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Does Anyone Really Want To See May-Pac 2? Didn't Think So

How the fight we once dreamed about has turned into an unwatchable circus
by Jason Tulio | Sep 18, 2018
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Not too long ago, two boxers stood atop the sport, equal kings of a divided kingdom. In one corner was a brash, undefeated American, who bragged about his money as much as his skill. In the other, an explosive Filipino dynamo who gave his country hope. There could only be one ruler, the public cried, and the two needed to meet in the ring to settle things once and for all.

Each fighter's camp had their reasons for why their guy would win. Floyd Mayweather is too slick and skilled, some said. Others argued that Manny Pacquiao's southpaw style and knockout power would win the day. Even years of false starts and contract disputes only served to grow the hype.

And then the fight actually happened. By then, both fighters were past their best, but the spectacle was still deemed the fight of the century. The public bought in, and each man made hundreds of millions to fight for 12 rounds. Sadly, the build-up far outweighed the action—the fight between two of the sport's greatest turned into a timid joust. Pacquiao, nursing a shoulder injury and his reflexes slowed, couldn't muster his mojo as he had so many times before. Mayweather, too skilled for his own good, fought his usual defense-first style en route to a lopsided decision. What a dud, we said back then. They sure had us fooled.

Now, three years after Pacquiao and Mayweather managed to put Las freakin' Vegas to sleep, the old pugs are back at it once again. The recent news came about because of an Instagram video posted by Mayweather. The two met "by chance" at a music festival in Japan (the same coincidence happened at a basketball game before the first fight, remember?) as Mayweather began clamoring for a rematch. I'll beat you like last time, said the 41-year-old American. I have the belt, said the Filipino, age 39. Yawn.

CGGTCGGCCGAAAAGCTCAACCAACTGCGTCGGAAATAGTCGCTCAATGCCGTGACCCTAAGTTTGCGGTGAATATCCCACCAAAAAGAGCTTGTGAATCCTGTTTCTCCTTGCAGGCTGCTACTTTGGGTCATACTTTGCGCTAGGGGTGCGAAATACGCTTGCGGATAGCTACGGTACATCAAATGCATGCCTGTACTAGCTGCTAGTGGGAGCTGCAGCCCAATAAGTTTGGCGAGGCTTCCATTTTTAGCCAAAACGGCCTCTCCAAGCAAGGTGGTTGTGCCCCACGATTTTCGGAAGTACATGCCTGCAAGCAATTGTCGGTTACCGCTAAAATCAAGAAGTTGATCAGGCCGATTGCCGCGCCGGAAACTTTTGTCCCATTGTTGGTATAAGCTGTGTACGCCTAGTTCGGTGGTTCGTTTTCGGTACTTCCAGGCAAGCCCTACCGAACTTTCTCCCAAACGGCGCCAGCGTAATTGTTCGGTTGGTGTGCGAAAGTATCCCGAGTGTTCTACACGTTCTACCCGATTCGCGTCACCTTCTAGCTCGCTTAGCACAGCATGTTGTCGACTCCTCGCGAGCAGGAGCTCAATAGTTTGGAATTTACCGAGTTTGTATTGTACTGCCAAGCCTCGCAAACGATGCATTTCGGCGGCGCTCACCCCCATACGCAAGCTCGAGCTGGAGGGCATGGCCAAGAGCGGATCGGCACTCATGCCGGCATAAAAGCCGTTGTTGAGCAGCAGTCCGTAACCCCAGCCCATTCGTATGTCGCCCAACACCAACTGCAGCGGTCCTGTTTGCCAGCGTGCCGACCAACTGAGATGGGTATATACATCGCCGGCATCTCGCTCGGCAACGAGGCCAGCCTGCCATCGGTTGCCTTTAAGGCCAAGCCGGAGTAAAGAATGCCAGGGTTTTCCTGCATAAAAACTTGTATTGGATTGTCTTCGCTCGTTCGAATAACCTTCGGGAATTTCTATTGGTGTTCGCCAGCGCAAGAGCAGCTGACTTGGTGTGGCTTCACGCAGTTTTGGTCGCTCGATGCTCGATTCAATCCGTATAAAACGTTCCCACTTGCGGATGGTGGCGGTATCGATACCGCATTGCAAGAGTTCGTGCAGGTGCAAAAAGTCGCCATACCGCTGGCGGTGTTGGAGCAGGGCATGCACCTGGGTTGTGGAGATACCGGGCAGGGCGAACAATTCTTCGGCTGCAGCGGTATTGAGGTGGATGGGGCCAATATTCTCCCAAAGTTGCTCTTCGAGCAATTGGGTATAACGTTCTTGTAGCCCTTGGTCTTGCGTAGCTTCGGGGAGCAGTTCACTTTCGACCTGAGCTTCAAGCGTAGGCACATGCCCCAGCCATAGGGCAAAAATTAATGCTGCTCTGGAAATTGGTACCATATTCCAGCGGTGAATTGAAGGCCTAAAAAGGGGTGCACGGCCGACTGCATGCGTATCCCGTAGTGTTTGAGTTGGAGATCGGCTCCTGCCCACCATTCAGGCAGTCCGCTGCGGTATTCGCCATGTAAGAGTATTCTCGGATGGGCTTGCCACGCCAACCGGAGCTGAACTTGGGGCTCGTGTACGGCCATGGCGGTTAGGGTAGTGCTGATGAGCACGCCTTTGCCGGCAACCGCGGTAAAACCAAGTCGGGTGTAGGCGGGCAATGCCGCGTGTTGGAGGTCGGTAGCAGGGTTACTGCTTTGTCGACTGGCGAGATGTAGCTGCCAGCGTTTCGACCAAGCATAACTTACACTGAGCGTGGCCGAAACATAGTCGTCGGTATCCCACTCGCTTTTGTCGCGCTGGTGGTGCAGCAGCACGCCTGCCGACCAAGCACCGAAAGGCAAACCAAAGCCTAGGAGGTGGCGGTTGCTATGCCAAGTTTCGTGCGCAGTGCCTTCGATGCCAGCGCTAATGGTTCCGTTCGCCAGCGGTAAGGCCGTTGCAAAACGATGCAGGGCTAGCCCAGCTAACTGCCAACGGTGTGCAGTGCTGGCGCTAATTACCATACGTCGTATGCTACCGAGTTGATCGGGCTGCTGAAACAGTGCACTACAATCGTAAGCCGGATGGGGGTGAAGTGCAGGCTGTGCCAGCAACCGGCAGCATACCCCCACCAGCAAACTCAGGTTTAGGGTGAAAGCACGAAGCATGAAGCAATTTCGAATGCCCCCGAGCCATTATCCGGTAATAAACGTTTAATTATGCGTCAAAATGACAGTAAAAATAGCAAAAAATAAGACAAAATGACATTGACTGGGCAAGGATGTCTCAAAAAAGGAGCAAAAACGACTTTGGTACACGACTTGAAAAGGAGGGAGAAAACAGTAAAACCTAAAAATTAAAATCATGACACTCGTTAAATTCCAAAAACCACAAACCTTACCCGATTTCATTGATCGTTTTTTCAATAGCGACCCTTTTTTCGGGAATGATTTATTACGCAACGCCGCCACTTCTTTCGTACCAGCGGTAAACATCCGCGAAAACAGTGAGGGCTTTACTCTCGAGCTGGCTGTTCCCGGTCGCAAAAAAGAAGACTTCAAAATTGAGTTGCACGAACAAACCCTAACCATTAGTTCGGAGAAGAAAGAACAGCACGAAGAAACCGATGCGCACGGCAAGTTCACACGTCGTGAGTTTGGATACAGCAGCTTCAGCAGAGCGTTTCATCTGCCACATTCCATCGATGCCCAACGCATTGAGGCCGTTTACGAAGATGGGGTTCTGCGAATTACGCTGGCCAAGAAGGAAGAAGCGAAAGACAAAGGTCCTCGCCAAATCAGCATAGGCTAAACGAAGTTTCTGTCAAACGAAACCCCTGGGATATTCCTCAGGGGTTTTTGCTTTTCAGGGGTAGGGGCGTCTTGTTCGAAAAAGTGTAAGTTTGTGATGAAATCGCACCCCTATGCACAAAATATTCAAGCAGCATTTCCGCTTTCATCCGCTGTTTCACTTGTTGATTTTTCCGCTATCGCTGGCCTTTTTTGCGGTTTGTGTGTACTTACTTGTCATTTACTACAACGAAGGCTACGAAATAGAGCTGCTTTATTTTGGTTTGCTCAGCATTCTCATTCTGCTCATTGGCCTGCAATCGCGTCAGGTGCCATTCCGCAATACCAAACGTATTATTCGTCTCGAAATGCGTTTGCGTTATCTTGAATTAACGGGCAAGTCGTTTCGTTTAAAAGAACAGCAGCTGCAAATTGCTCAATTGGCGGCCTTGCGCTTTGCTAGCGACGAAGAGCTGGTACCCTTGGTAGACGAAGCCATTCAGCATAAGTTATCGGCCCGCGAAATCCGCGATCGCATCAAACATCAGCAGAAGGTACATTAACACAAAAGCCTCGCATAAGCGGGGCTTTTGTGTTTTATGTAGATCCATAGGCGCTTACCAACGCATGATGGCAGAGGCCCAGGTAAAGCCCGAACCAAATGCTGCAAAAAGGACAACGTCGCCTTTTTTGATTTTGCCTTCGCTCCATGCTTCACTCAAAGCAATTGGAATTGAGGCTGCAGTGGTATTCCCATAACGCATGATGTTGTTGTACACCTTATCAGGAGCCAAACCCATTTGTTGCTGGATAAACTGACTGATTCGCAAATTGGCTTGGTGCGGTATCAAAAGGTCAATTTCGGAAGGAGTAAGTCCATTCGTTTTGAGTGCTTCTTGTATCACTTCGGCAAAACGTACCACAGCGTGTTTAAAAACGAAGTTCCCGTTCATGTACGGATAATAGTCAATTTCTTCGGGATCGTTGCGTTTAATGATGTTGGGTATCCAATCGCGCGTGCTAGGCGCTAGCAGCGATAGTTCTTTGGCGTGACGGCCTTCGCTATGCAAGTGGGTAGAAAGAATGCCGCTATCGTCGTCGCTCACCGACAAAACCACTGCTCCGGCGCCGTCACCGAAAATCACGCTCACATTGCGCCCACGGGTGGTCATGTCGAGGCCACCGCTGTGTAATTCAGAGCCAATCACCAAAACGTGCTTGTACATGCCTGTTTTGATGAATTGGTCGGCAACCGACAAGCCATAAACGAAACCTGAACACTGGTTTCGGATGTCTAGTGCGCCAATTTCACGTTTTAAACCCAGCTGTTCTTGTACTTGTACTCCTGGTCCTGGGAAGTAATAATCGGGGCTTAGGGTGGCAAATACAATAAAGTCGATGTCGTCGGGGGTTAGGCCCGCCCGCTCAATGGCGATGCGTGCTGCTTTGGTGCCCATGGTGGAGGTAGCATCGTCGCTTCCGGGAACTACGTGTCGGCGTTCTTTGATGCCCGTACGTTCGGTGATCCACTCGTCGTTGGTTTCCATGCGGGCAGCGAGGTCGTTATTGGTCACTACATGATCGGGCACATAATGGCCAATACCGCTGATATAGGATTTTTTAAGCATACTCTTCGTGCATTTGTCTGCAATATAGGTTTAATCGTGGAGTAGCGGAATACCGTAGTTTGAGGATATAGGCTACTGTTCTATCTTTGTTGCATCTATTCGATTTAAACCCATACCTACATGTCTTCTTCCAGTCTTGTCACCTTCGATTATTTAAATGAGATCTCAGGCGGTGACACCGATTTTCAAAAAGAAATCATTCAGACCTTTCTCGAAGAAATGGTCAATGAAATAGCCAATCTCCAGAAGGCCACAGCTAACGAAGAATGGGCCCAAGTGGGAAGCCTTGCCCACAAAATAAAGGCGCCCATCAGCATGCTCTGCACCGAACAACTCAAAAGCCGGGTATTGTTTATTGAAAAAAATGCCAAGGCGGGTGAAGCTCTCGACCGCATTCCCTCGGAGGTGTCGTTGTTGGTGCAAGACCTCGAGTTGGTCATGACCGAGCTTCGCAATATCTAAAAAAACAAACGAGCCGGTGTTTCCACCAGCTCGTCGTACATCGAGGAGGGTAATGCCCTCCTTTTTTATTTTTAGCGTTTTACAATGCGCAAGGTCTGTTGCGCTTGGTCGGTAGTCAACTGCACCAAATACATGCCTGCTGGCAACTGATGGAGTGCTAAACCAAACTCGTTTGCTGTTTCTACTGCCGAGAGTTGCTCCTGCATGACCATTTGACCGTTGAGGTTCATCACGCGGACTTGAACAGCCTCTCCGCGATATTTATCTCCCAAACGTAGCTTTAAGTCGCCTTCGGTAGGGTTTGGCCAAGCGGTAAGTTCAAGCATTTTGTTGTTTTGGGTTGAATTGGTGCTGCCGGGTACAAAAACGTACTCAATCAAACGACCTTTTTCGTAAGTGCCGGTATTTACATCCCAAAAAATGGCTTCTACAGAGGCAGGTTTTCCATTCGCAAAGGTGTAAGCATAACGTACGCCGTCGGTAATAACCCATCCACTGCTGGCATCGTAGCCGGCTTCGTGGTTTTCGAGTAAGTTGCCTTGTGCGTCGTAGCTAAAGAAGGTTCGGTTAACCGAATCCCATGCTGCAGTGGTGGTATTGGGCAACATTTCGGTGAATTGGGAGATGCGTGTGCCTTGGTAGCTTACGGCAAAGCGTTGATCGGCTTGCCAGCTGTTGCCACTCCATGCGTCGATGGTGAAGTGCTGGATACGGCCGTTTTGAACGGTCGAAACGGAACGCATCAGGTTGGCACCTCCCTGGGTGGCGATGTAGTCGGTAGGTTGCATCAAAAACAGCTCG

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If you haven't seen it, their chance encounter was as contrived as it sounds (Pacquiao attends tugs-tugs festivals? Really?) But the timing couldn't have been better. The video was released on the eve of the hotly anticipated rematch between Gennady Golovkin and Saul "Canelo" Alvarez, the new must-fight pair and boxing's current pay-per-view draws. The gamble worked, as Sunday morning's boxing headlines were divided between the rematch everybody was prepared to see, and the possible rematch that nobody asked for.

It's sad, really. Pacquiao and Mayweather are still all-time greats, but they're diminishing their legacies with this farce. By now, both men should be happily retired counting their millions. Instead, they're scraping for relevance in a world that has already moved on from their brilliance. Since they first fought, each man has retired only to take it back soon after.

Mayweather's novelty fight against Conor McGregor drew the public in, but it did nothing for his image. Pacquiao's fights, meanwhile, are no longer the nation-stopping spectacles that they used to be. If the first fight had been exciting, then maybe there'd be more clamor for a rematch between the aging lions. But the fact that it turned many viewers off of boxing means that the demand just isn't there. At best, it's an attempt at recreating the magic of their rivalry. At worst, they're attempting to recreate the dollar figures from the first fight.

So please, Pacquiao and Mayweather, don't do it. If not for your sakes, then for ours. This isn't how we want to see either of you go.

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